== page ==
Smartphones also enabled people in rural areas to participate in the shopping festivities.
In addition to going global and mobile, the online shopping festival aims at better integration of online and offline sales.
"In the coming one to two decades, the biggest opportunity and challenge for e-commerce companies is to integrate online and offline sales, and to team up with traditional enterprises," said Ma at the Singles' Day gala.
Almost one third of Chinese consumers made online purchases after seeing the product in a brick-and-mortar store, the KPMG survey found.
Thus, "we continue to see a number of online platforms launching pop-up shops in malls or cooperating with physical stores to give buyers a real-world experience of their products," Jessie Qian, partner-in-charge of the consumer markets division of KPMG China, told Beijing Review.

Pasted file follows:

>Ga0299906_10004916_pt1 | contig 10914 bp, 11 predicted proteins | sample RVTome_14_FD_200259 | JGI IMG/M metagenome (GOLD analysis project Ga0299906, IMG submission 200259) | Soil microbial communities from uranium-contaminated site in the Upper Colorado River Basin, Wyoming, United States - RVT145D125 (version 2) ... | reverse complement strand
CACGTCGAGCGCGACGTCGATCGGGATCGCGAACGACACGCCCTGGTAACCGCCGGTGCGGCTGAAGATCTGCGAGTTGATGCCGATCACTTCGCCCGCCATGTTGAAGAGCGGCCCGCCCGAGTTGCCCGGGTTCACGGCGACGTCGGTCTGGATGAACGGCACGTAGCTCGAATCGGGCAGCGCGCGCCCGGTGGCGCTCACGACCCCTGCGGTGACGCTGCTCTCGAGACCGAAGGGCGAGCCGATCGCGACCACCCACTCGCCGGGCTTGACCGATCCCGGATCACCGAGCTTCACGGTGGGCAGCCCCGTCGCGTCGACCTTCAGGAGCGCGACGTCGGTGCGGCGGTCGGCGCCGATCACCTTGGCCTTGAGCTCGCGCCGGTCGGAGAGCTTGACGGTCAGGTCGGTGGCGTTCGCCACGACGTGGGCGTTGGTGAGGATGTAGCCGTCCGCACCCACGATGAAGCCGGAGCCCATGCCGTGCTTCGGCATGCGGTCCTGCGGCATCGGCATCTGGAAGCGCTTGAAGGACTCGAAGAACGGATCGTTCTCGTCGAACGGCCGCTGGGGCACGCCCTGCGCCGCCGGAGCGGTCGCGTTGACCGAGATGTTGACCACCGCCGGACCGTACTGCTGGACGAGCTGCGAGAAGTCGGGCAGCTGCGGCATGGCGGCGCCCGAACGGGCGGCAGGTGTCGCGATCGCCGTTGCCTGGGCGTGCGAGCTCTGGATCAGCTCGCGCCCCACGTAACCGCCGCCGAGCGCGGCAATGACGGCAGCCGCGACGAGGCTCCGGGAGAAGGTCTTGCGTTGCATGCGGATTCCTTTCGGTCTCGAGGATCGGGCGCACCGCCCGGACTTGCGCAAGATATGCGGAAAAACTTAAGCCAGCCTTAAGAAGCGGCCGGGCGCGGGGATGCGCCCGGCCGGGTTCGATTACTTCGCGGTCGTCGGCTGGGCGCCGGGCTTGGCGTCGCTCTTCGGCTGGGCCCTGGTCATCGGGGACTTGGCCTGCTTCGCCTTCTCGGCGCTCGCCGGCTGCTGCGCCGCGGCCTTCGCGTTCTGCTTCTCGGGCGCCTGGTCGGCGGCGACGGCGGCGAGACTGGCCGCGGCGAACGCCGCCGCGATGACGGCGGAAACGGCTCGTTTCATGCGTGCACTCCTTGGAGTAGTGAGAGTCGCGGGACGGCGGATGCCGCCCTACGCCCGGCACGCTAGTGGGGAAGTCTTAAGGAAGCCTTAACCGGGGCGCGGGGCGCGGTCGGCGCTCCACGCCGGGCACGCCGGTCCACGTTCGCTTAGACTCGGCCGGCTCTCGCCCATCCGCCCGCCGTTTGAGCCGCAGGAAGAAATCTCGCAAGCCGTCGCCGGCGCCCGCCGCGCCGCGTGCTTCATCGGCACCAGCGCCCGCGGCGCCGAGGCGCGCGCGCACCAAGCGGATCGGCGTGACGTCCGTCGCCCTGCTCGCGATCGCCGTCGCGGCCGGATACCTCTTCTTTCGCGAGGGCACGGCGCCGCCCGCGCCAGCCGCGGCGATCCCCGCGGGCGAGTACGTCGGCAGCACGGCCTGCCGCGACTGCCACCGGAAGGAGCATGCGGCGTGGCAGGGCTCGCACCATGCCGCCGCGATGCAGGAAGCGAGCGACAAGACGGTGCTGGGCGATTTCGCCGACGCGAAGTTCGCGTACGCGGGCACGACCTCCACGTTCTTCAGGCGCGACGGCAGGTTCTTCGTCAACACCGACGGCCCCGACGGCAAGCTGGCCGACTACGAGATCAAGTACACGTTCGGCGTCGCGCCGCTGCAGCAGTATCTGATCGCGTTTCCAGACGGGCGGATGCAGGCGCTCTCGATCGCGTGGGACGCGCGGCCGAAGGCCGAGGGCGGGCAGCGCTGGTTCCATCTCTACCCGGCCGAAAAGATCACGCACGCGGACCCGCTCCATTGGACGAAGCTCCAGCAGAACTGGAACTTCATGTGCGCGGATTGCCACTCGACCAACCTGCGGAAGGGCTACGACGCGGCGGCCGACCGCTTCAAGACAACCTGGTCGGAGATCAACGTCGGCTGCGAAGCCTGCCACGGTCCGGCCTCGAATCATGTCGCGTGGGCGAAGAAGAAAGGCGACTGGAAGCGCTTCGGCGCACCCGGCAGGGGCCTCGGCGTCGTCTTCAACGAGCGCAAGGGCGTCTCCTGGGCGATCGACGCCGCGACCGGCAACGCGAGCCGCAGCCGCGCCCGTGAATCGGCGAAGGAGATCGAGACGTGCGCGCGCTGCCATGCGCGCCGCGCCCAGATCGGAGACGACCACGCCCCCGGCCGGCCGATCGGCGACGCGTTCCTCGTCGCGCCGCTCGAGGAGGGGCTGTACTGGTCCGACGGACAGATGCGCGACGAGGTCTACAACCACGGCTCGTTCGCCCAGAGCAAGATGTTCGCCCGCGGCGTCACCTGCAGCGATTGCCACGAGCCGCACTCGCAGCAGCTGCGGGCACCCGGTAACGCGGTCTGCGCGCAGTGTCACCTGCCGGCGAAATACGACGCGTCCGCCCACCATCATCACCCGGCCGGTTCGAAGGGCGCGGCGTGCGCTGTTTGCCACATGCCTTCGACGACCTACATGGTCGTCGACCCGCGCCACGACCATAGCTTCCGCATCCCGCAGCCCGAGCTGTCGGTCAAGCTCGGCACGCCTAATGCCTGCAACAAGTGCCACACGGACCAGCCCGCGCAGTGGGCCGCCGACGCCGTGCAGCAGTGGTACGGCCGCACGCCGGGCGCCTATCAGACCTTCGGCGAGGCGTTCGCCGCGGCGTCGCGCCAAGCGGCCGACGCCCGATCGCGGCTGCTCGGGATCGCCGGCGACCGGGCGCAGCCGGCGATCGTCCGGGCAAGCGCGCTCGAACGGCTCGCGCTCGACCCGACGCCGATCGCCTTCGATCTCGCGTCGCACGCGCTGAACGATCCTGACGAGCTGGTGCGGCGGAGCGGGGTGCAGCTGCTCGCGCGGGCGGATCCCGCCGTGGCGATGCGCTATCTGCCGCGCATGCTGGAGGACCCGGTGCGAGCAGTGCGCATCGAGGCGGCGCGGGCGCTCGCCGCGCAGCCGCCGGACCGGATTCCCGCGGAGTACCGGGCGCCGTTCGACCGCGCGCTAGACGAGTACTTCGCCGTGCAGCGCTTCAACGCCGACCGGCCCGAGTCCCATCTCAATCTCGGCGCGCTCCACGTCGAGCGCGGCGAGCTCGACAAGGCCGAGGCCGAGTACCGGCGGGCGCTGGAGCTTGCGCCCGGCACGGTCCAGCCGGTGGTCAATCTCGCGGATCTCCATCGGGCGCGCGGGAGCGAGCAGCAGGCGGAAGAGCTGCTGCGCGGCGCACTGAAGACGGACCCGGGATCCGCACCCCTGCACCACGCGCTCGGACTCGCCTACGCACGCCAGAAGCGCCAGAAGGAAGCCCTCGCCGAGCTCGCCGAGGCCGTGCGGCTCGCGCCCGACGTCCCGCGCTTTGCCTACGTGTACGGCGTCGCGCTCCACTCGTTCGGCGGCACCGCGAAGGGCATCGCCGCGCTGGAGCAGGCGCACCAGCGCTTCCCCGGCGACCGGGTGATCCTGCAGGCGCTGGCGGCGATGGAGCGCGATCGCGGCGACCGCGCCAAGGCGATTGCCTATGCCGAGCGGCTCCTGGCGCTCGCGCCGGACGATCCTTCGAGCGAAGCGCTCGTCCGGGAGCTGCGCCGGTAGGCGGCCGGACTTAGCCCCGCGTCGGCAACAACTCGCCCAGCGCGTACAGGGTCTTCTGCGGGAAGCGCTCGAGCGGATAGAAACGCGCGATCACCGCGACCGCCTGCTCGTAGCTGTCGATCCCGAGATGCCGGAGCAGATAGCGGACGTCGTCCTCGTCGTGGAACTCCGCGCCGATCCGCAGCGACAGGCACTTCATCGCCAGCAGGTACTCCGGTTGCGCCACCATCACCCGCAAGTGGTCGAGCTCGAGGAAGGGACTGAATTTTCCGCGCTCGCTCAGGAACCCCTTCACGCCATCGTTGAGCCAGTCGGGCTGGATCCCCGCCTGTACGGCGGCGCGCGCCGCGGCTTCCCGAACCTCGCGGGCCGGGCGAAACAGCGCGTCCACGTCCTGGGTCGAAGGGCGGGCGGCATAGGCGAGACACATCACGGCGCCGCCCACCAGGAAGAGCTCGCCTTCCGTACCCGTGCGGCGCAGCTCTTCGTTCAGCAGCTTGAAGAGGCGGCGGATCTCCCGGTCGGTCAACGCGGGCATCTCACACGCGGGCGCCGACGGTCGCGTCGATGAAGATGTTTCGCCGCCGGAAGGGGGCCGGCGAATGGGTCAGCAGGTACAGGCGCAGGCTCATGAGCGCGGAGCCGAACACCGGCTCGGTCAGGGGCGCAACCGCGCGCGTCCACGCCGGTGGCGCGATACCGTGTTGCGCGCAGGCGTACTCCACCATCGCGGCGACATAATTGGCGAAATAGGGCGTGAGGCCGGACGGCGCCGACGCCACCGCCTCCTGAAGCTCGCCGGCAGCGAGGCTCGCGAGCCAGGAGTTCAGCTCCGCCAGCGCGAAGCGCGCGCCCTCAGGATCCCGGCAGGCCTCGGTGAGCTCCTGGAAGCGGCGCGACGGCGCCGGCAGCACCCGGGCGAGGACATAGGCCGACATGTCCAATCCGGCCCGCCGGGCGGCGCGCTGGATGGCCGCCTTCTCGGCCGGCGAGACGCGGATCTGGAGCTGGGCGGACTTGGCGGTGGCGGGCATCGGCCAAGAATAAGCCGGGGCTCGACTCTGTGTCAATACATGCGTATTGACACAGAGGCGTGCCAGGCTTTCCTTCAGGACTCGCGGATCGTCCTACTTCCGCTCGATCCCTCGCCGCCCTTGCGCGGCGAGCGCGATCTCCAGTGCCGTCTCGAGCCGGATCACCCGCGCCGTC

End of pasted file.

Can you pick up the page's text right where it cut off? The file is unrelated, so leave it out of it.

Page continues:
Maoning E-Commerce, a joint online-to-offline (O2O) venture established by Alibaba and retailer-turned-ecommerce company Suning.com, will be the Internet conglomerate's next move to combine online and offline stores.
Additionally, on November 11, the Chinese Central Government highlighted the importance of O2O activity in a guideline aiming to improve physical retailers' innovation and transformation efforts. The guideline states that brick-and-mortar stores are encouraged to take advantage of information technologies to realize the integration of online and offline sales.
Virtual reality (VR) shopping experiences and augmented reality (AR) coupon-finding games were new concepts piloted by Alibaba to keep shoppers glued to the buy button during the shopping frenzy.